The diameter of the shaft is smaller than most paddles (1.25”), making it easier for people with small hands to use. We recommend this paddle to women for that reason.
The fitting on the SeaSense is sturdy and reliable. The two pieces won’t come apart while you’re using the paddle, and the aluminum shaft is strong. The durability of this paddle is ensured.
The padded handles add to the comfort and easy of maneuverability that these paddles offer. The blades dig well into the water, allowing for powerful strokes and efficient movements.
The drip guards will keep your hands mostly dry. We thought that this certainly added to our overall good experience when using this paddle.
The SeaSeanse X-Treme is an all-round good paddle that is suited to female paddlers. It makes for a great paddling experience and is easy to store and transport.
At two pairs these paddles are a bargain for the price. They are easy to assemble and can also be used for river tubing.
This Intex paddle has a plastic shaft and blade, making them perfect for kids. Although they are not flimsy, they wouldn’t stand up to a heavy punishing. We recommend using them on a quiet lake or to steer while river tubing.
We found them to be very light weight, making them easy to use for general steering and direction on the lake with an inflatable kayak.
The combination of an inflatable kayak and these paddles would make for hassle-free transport and storage. If you want to be able to throw your kid’s stuff in the back of an SUV on top of your own, these will work well.
They’re a little short for a very wide kayak, so if you have something flat (and therefore stable) these might not work. Make sure to measure before purchasing.
For light, comfortable and well-priced paddles for younger paddlers, we recommend the Intex Paddles. They’re not a long term investment, but they’ll work well for the few years that your children are at the right size to use them for river tubing and kayaking on the lake.
Your paddle length is a completely personal decision.
The general rule of thumb is to be able to stand next to the paddle and wrap your hand around the top. If you don’t have a paddle to try that out on, you can look up online what the best paddle length is for your height.
The width of your kayak and your paddling style also plays a role in this decision.
It’s a good idea to borrow a couple of paddles that are different lengths and try them out to discover what’s most comfortable for you. It’s always better to go shorter, as a paddle that’s too long is unwieldy and difficult to use.
The lighter the paddle, the more comfortable you’ll be paddling for long periods of time.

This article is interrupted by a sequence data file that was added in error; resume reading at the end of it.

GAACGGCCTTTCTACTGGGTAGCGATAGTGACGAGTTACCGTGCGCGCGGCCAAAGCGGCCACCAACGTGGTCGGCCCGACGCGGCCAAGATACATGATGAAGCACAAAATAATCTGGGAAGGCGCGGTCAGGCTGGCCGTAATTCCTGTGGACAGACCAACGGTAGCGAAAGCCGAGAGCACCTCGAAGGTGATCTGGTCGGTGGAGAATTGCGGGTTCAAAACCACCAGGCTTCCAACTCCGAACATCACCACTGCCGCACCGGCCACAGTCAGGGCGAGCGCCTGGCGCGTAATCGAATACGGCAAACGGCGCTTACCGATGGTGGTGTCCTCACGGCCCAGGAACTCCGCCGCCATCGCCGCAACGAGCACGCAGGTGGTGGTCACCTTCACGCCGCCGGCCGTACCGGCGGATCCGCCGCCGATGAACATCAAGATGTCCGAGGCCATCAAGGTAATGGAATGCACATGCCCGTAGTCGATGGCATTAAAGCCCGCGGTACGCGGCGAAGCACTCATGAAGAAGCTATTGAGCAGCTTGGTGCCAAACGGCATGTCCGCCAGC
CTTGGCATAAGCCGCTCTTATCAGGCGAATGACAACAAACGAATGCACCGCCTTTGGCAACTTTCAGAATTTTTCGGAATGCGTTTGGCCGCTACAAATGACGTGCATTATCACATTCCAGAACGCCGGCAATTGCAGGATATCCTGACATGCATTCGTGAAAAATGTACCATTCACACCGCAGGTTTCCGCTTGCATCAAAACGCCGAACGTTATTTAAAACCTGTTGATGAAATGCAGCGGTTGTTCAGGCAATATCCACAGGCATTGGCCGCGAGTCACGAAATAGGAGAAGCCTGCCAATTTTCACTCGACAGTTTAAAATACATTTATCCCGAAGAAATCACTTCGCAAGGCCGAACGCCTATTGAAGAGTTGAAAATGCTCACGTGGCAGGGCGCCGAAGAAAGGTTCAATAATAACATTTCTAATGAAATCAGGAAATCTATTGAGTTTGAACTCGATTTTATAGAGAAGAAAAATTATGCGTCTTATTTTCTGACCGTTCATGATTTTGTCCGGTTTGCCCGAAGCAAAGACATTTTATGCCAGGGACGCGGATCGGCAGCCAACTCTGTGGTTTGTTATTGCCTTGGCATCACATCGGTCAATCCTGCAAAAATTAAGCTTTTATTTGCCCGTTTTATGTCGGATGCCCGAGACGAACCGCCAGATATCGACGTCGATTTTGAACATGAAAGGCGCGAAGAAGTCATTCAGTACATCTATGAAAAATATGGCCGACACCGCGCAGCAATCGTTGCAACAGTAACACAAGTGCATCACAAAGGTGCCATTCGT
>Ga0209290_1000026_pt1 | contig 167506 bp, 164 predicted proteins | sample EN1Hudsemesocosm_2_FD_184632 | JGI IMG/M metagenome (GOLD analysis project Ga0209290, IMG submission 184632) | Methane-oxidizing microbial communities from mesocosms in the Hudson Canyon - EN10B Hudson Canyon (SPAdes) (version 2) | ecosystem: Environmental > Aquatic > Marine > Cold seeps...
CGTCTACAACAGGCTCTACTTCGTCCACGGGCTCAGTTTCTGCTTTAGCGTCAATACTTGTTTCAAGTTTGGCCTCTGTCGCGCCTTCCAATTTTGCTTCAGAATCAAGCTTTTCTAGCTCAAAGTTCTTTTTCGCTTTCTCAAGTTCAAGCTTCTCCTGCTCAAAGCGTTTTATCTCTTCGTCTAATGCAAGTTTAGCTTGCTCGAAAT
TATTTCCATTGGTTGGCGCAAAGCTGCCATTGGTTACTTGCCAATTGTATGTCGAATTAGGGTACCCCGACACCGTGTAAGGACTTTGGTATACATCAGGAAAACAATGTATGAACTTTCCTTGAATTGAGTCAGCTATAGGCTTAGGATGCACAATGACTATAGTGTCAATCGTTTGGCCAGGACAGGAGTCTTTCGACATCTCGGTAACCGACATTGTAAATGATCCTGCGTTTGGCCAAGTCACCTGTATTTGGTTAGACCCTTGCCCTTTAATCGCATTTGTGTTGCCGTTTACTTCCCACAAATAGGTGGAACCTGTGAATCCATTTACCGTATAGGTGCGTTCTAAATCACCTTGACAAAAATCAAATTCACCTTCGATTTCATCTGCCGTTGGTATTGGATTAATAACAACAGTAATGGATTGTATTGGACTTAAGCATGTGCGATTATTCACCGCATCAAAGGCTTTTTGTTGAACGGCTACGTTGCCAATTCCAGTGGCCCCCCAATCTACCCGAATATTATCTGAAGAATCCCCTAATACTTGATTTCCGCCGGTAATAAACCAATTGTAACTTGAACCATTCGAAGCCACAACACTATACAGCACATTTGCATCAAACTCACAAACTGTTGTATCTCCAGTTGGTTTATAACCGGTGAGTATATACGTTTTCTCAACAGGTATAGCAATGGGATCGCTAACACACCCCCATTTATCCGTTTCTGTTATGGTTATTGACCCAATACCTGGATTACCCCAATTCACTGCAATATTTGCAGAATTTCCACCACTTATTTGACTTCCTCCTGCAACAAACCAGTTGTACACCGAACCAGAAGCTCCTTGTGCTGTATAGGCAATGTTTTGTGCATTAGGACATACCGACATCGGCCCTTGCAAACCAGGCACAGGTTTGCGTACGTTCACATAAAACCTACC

At the same time, don’t go for paddles that are too light. They might be flimsy or simply not be able to provide enough power.
For most adults, a weight of about 2 pounds is what you look for in a paddle. The lighter the paddle the less fatigue you’ll experience and the longer you’ll be able to be on the water.
The heavier the blade material, the harder you’re going to work to lift it out of the water.
You’ll want to look for lightweight blade materials in a paddle that will make it easier to lift the paddle cleanly out of the water without making you too tired, too fast.
Aluminum is the most common shaft material. It’s the easiest and cheapest to produce. It can be heat conductive, so it’s best to have rubber grips to keep you from burning or freezing your hands, depending on the weather.
Carbon and fiberglass shafts are lighter than aluminum, but push the price up. They’re strong and durable and will increase your performance.
A narrower, feathered blade is more comfortable for longer paddling trips. This is because they’re lighter and require less power to use.
For shorter, more powerful paddling, a wider blade is recommended. Generally you should buy a narrow blade, as you’ll want something efficient rather than powerful when touring.
Shafts can be ovalized (also called indexing) which will serve as a reference for where you should put your right hand (or power hand).
Some shafts are also bent. This minimizes fatigue, but is rare in mainstream paddles, so stick with straight shafts until you’re more experienced.
Smaller diameter in your shaft will make it easier for someone to grip and wield the heavy paddles, so always check the diameter of the shafts before buying.
Hey, I'm Brad - the founder and editor of Watercraft Watch. My love for boating is what prompted me to start WatercraftWatch.com – helping people find the right equipment and supplies so they can enjoy their time on the water. I hope you find the articles on the site useful, and share in my love for boating.